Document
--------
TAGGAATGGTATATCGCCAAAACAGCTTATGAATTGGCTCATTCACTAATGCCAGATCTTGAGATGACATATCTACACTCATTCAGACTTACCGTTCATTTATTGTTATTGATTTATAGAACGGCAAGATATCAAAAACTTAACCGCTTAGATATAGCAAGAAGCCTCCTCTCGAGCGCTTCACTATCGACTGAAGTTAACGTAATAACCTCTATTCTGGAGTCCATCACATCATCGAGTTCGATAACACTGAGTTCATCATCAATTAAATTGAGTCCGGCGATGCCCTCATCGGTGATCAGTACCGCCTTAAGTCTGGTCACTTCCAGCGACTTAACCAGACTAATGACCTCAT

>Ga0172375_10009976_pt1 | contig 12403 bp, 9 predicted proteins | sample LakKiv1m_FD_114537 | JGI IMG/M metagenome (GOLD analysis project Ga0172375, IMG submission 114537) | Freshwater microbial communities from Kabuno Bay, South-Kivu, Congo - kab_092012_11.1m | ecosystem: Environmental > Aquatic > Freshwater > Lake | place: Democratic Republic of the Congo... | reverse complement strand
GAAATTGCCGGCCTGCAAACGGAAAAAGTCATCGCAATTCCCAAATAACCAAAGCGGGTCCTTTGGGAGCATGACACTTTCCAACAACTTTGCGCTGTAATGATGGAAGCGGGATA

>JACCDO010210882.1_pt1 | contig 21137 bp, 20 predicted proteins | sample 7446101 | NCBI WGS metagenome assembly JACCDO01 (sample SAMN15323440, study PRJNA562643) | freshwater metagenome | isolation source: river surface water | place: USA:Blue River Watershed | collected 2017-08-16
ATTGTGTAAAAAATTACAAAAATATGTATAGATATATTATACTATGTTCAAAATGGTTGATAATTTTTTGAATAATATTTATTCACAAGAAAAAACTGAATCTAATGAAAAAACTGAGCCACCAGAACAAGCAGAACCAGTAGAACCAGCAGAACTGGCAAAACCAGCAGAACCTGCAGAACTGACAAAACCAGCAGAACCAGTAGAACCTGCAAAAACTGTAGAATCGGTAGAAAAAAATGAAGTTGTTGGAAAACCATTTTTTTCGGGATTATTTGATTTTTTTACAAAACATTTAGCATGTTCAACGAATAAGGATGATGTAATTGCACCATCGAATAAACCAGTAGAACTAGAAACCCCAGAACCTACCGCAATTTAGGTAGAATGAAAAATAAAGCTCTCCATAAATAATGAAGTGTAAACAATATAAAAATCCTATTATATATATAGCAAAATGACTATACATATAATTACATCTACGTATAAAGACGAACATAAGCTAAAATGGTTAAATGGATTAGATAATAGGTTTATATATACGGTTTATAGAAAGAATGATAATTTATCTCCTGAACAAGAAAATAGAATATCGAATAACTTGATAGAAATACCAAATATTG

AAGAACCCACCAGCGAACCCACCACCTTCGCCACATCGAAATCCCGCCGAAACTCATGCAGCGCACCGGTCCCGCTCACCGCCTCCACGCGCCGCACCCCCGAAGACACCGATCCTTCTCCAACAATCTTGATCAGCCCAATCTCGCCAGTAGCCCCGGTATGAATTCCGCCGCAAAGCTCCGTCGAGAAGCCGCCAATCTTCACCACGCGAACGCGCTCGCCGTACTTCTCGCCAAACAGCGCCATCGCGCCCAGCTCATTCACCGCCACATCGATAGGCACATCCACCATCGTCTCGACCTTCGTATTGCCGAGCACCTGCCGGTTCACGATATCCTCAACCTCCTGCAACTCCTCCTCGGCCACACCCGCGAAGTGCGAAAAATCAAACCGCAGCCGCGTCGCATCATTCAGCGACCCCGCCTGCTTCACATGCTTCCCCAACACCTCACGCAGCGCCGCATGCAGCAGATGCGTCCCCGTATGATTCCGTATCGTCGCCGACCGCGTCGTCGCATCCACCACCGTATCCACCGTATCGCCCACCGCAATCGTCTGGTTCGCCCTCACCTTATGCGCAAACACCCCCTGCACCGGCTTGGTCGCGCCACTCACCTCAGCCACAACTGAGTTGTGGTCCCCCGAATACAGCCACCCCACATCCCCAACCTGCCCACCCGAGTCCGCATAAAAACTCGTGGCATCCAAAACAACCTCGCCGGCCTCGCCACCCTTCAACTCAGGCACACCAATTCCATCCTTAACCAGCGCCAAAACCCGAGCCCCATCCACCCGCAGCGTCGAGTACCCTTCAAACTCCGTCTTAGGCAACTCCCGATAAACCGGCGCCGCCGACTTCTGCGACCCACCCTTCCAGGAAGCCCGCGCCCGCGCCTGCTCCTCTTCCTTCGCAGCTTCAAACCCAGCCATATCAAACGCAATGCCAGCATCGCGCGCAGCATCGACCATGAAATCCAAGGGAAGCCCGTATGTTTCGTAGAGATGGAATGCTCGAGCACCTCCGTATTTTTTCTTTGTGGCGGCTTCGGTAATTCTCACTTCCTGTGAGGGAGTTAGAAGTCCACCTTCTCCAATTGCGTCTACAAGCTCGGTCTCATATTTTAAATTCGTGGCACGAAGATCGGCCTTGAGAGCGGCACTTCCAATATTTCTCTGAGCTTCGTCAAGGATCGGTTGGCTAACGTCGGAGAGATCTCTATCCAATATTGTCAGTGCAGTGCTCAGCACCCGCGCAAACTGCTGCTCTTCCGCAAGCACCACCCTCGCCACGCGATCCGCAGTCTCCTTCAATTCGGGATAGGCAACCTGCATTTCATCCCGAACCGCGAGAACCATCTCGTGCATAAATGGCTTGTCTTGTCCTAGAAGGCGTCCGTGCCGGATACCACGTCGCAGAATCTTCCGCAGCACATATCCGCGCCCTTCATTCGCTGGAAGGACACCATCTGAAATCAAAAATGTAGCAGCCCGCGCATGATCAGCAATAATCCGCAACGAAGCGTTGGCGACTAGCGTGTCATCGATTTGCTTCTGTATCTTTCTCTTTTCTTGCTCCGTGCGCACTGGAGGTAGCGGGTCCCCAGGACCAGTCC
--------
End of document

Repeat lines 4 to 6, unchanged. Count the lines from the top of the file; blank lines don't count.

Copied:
>JACCDO010210882.1_pt1 | contig 21137 bp, 20 predicted proteins | sample 7446101 | NCBI WGS metagenome assembly JACCDO01 (sample SAMN15323440, study PRJNA562643) | freshwater metagenome | isolation source: river surface water | place: USA:Blue River Watershed | collected 2017-08-16
ATTGTGTAAAAAATTACAAAAATATGTATAGATATATTATACTATGTTCAAAATGGTTGATAATTTTTTGAATAATATTTATTCACAAGAAAAAACTGAATCTAATGAAAAAACTGAGCCACCAGAACAAGCAGAACCAGTAGAACCAGCAGAACTGGCAAAACCAGCAGAACCTGCAGAACTGACAAAACCAGCAGAACCAGTAGAACCTGCAAAAACTGTAGAATCGGTAGAAAAAAATGAAGTTGTTGGAAAACCATTTTTTTCGGGATTATTTGATTTTTTTACAAAACATTTAGCATGTTCAACGAATAAGGATGATGTAATTGCACCATCGAATAAACCAGTAGAACTAGAAACCCCAGAACCTACCGCAATTTAGGTAGAATGAAAAATAAAGCTCTCCATAAATAATGAAGTGTAAACAATATAAAAATCCTATTATATATATAGCAAAATGACTATACATATAATTACATCTACGTATAAAGACGAACATAAGCTAAAATGGTTAAATGGATTAGATAATAGGTTTATATATACGGTTTATAGAAAGAATGATAATTTATCTCCTGAACAAGAAAATAGAATATCGAATAACTTGATAGAAATACCAAATATTG

AAGAACCCACCAGCGAACCCACCACCTTCGCCACATCGAAATCCCGCCGAAACTCATGCAGCGCACCGGTCCCGCTCACCGCCTCCACGCGCCGCACCCCCGAAGACACCGATCCTTCTCCAACAATCTTGATCAGCCCAATCTCGCCAGTAGCCCCGGTATGAATTCCGCCGCAAAGCTCCGTCGAGAAGCCGCCAATCTTCACCACGCGAACGCGCTCGCCGTACTTCTCGCCAAACAGCGCCATCGCGCCCAGCTCATTCACCGCCACATCGATAGGCACATCCACCATCGTCTCGACCTTCGTATTGCCGAGCACCTGCCGGTTCACGATATCCTCAACCTCCTGCAACTCCTCCTCGGCCACACCCGCGAAGTGCGAAAAATCAAACCGCAGCCGCGTCGCATCATTCAGCGACCCCGCCTGCTTCACATGCTTCCCCAACACCTCACGCAGCGCCGCATGCAGCAGATGCGTCCCCGTATGATTCCGTATCGTCGCCGACCGCGTCGTCGCATCCACCACCGTATCCACCGTATCGCCCACCGCAATCGTCTGGTTCGCCCTCACCTTATGCGCAAACACCCCCTGCACCGGCTTGGTCGCGCCACTCACCTCAGCCACAACTGAGTTGTGGTCCCCCGAATACAGCCACCCCACATCCCCAACCTGCCCACCCGAGTCCGCATAAAAACTCGTGGCATCCAAAACAACCTCGCCGGCCTCGCCACCCTTCAACTCAGGCACACCAATTCCATCCTTAACCAGCGCCAAAACCCGAGCCCCATCCACCCGCAGCGTCGAGTACCCTTCAAACTCCGTCTTAGGCAACTCCCGATAAACCGGCGCCGCCGACTTCTGCGACCCACCCTTCCAGGAAGCCCGCGCCCGCGCCTGCTCCTCTTCCTTCGCAGCTTCAAACCCAGCCATATCAAACGCAATGCCAGCATCGCGCGCAGCATCGACCATGAAATCCAAGGGAAGCCCGTATGTTTCGTAGAGATGGAATGCTCGAGCACCTCCGTATTTTTTCTTTGTGGCGGCTTCGGTAATTCTCACTTCCTGTGAGGGAGTTAGAAGTCCACCTTCTCCAATTGCGTCTACAAGCTCGGTCTCATATTTTAAATTCGTGGCACGAAGATCGGCCTTGAGAGCGGCACTTCCAATATTTCTCTGAGCTTCGTCAAGGATCGGTTGGCTAACGTCGGAGAGATCTCTATCCAATATTGTCAGTGCAGTGCTCAGCACCCGCGCAAACTGCTGCTCTTCCGCAAGCACCACCCTCGCCACGCGATCCGCAGTCTCCTTCAATTCGGGATAGGCAACCTGCATTTCATCCCGAACCGCGAGAACCATCTCGTGCATAAATGGCTTGTCTTGTCCTAGAAGGCGTCCGTGCCGGATACCACGTCGCAGAATCTTCCGCAGCACATATCCGCGCCCTTCATTCGCTGGAAGGACACCATCTGAAATCAAAAATGTAGCAGCCCGCGCATGATCAGCAATAATCCGCAACGAAGCGTTGGCGACTAGCGTGTCATCGATTTGCTTCTGTATCTTTCTCTTTTCTTGCTCCGTGCGCACTGGAGGTAGCGGGTCCCCAGGACCAGTCC